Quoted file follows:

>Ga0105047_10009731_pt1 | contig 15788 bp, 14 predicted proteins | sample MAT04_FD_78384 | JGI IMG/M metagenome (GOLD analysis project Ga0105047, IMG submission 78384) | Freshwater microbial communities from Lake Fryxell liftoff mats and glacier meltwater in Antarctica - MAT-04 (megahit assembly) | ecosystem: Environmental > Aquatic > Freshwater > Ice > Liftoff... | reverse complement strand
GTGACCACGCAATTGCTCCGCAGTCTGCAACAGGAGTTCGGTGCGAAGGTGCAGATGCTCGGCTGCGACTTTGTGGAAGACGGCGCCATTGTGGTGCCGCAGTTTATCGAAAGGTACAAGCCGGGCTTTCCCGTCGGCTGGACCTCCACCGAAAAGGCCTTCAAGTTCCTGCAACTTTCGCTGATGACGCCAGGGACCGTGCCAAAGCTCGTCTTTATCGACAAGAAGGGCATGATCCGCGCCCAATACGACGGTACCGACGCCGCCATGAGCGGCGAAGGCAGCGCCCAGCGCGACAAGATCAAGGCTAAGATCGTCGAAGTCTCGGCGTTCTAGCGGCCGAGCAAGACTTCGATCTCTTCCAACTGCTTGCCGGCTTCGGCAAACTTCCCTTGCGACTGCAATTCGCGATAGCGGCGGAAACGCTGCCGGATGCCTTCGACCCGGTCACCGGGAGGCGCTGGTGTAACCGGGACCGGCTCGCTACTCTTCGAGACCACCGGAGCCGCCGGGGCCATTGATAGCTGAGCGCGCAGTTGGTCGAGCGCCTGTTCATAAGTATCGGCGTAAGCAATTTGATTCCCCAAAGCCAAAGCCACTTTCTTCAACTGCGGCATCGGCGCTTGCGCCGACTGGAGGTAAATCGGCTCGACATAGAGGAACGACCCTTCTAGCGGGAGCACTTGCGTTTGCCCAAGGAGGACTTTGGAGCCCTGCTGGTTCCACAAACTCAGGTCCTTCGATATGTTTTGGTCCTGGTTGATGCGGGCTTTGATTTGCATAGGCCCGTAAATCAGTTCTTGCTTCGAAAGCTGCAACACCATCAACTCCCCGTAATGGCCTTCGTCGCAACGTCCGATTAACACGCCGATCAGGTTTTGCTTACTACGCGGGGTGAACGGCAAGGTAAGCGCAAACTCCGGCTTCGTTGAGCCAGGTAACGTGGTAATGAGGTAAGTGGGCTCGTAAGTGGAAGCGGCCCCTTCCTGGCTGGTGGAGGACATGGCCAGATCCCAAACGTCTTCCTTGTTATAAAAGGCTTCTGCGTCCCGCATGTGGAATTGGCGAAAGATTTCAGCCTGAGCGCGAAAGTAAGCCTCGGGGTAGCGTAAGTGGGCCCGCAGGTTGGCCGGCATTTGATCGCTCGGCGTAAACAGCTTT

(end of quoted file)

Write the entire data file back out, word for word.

>Ga0105047_10009731_pt1 | contig 15788 bp, 14 predicted proteins | sample MAT04_FD_78384 | JGI IMG/M metagenome (GOLD analysis project Ga0105047, IMG submission 78384) | Freshwater microbial communities from Lake Fryxell liftoff mats and glacier meltwater in Antarctica - MAT-04 (megahit assembly) | ecosystem: Environmental > Aquatic > Freshwater > Ice > Liftoff... | reverse complement strand
GTGACCACGCAATTGCTCCGCAGTCTGCAACAGGAGTTCGGTGCGAAGGTGCAGATGCTCGGCTGCGACTTTGTGGAAGACGGCGCCATTGTGGTGCCGCAGTTTATCGAAAGGTACAAGCCGGGCTTTCCCGTCGGCTGGACCTCCACCGAAAAGGCCTTCAAGTTCCTGCAACTTTCGCTGATGACGCCAGGGACCGTGCCAAAGCTCGTCTTTATCGACAAGAAGGGCATGATCCGCGCCCAATACGACGGTACCGACGCCGCCATGAGCGGCGAAGGCAGCGCCCAGCGCGACAAGATCAAGGCTAAGATCGTCGAAGTCTCGGCGTTCTAGCGGCCGAGCAAGACTTCGATCTCTTCCAACTGCTTGCCGGCTTCGGCAAACTTCCCTTGCGACTGCAATTCGCGATAGCGGCGGAAACGCTGCCGGATGCCTTCGACCCGGTCACCGGGAGGCGCTGGTGTAACCGGGACCGGCTCGCTACTCTTCGAGACCACCGGAGCCGCCGGGGCCATTGATAGCTGAGCGCGCAGTTGGTCGAGCGCCTGTTCATAAGTATCGGCGTAAGCAATTTGATTCCCCAAAGCCAAAGCCACTTTCTTCAACTGCGGCATCGGCGCTTGCGCCGACTGGAGGTAAATCGGCTCGACATAGAGGAACGACCCTTCTAGCGGGAGCACTTGCGTTTGCCCAAGGAGGACTTTGGAGCCCTGCTGGTTCCACAAACTCAGGTCCTTCGATATGTTTTGGTCCTGGTTGATGCGGGCTTTGATTTGCATAGGCCCGTAAATCAGTTCTTGCTTCGAAAGCTGCAACACCATCAACTCCCCGTAATGGCCTTCGTCGCAACGTCCGATTAACACGCCGATCAGGTTTTGCTTACTACGCGGGGTGAACGGCAAGGTAAGCGCAAACTCCGGCTTCGTTGAGCCAGGTAACGTGGTAATGAGGTAAGTGGGCTCGTAAGTGGAAGCGGCCCCTTCCTGGCTGGTGGAGGACATGGCCAGATCCCAAACGTCTTCCTTGTTATAAAAGGCTTCTGCGTCCCGCATGTGGAATTGGCGAAAGATTTCAGCCTGAGCGCGAAAGTAAGCCTCGGGGTAGCGTAAGTGGGCCCGCAGGTTGGCCGGCATTTGATCGCTCGGCGTAAACAGCTTT